That post reminded me once again of my canine pal Jak, who left this planet more than two years ago but still frequents my thoughts.
My dog Jak whined his way into my life in 1996 as a scrawny, insecure mongrel pup of uncertain parentage. His appearance and behavior gave evidence that his family tree bore no shortage of branches: he sported the coat of an Australian Cattle dog, the speed of a Greyhound, and the general build of a German Shepherd, with the traits of a few other breeds thrown in for good measure.
Jak was never a fan of water. He tolerated baths with rigid distaste, and his first experience with water outdoors—a step onto the rain-soaked sidewalk the day after we brought him home—resulted in a quickly-raised paw and a distressed whimper.
Never the model of “good dog” behavior, Jak viewed commands as something to be largely ignored, or, if obeyed, casually executed after some delay. That is, unless the prompt of a dog biscuit was offered. This was not a sign of stubbornness, nor, I think, of lack of comprehension. He simply couldn’t be bothered.
He never did get to be “top dog” in our little household; bullied into second and eventually third spot first by my Border Collie cross Sneeks, and then by my purebred Border Collie Emma. Not that he seemed to mind. He didn’t have a burning desire to be a leader.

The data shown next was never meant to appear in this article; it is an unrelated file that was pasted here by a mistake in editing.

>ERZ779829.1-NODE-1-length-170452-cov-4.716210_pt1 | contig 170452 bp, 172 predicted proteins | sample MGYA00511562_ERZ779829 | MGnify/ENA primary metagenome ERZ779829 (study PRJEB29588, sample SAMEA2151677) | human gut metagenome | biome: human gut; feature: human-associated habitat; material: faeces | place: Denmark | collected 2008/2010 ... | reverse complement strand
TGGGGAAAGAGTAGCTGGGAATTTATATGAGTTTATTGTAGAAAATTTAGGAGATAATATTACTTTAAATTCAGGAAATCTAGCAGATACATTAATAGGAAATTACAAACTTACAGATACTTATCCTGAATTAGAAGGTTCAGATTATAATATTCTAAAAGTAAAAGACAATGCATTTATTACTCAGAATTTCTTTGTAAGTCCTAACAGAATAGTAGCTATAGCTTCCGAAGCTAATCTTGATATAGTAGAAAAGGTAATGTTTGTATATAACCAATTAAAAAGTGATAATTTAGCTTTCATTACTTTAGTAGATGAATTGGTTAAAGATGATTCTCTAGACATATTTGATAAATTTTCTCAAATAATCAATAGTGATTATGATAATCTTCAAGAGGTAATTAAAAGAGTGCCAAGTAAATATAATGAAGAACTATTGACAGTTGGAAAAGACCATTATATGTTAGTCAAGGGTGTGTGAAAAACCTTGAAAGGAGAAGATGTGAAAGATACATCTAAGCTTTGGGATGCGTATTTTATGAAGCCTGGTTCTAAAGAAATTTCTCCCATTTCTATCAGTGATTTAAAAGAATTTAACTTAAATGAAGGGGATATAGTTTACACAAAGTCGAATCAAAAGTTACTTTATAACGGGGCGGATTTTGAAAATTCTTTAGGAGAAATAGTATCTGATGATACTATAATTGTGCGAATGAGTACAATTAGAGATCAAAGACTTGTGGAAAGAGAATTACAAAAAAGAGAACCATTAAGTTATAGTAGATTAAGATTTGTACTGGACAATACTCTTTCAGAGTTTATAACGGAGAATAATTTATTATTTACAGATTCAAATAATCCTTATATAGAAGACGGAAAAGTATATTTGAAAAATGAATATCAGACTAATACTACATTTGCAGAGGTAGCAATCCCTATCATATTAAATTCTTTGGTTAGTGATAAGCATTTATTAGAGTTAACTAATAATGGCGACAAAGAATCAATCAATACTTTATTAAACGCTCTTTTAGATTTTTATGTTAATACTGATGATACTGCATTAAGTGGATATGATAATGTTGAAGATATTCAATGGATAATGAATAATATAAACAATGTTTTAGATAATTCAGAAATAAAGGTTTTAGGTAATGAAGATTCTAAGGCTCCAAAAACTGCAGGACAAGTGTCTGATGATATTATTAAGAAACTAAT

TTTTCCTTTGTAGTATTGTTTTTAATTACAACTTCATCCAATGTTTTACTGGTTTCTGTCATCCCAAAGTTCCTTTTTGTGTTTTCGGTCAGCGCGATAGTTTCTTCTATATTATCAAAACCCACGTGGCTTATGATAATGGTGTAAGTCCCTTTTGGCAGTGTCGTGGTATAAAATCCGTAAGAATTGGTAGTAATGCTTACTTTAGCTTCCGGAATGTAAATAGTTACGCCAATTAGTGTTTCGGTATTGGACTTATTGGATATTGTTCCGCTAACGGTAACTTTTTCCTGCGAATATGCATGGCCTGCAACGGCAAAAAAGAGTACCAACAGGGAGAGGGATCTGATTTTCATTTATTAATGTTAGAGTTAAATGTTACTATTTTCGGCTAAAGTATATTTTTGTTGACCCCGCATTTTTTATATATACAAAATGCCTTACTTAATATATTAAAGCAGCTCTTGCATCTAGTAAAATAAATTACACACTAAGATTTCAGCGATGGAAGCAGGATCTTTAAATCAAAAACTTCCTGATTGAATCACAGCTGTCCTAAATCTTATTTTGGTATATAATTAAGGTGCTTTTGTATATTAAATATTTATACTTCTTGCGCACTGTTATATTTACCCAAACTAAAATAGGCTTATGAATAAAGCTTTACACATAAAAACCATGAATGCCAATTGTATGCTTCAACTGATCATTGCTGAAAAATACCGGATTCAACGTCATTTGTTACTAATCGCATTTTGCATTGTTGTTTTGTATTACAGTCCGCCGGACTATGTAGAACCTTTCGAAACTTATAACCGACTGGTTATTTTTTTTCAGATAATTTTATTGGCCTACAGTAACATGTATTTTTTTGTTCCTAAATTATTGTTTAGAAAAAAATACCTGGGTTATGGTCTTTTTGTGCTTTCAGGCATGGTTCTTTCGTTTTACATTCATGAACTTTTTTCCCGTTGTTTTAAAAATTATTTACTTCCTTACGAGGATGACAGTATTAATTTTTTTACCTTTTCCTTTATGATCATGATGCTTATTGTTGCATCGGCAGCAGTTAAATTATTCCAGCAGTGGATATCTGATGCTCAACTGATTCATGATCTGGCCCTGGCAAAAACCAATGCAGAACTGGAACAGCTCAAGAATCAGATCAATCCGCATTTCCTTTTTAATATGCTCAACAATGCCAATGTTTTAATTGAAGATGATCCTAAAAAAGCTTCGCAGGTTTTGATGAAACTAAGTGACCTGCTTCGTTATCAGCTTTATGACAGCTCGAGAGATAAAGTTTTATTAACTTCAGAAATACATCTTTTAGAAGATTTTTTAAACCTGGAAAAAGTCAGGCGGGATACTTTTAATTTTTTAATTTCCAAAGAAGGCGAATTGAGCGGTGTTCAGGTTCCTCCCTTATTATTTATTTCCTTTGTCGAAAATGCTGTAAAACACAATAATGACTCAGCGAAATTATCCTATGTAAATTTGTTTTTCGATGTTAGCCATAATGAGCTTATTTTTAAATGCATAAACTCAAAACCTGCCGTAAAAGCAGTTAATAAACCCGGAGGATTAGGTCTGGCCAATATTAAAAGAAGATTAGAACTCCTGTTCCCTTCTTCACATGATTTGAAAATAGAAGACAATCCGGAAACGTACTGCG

Overshadowed by the others in most respects, and possessed of many less than desirable traits, Jak nonetheless shone in one area: his love for his people.
While Sneeks would greet her human companions with the air of a goddess graciously stooping to acknowledge mere mortals, Jak was visibly overjoyed when he saw us after even the shortest of partings, prancing to greet us with a flailing tail and a broad, toothy grin.
And, he was unquestionably loyal. Each day, about half an hour before my usual “home time”, Jak would make his way to the edge of the concrete parking pad in front of our house, plunk his hind end down, and patiently sit gazing down the driveway, ears alert for the crunch of tires on gravel, until my car made its nightly appearance.
Somehow the years slipped away in the all-too-quick way they do for dogs. As Jak’s health faded, it became clear that the time for a final drive to the vet was approaching. On a sunny May morning, I found myself on the way back from that difficult trip, marveling at how quickly time rockets through the hourglass, and how easy it is to take our blessings—including those that come to us in four-legged form—for granted.
As the car proceeded through the springtime landscape, I pondered the possibility that I might have benefited over the past fourteen years by spending a little more “canine time”. I thought about all of the evenings Jak had waited so patiently for me to come home—sometimes, only to be brushed off impatiently if I’d had a difficult day at work or was preoccupied by other issues.
Only then did I realize that I had taken Jak’s love and loyalty more than a little for granted.
Perhaps it’s human nature that we are most prone to under-value those who do things for us in an understated manner. When I find myself slipping into this pattern in future, I will try to remember that grey-and-black form sitting in patient vigil at the end of the parking pad day after day. If nothing else, the memory may prompt me to be a little more appreciative.
I think Jak would like that.
Adapted from a column by the author that appeared in the Creemore Echo, September 24, 2010.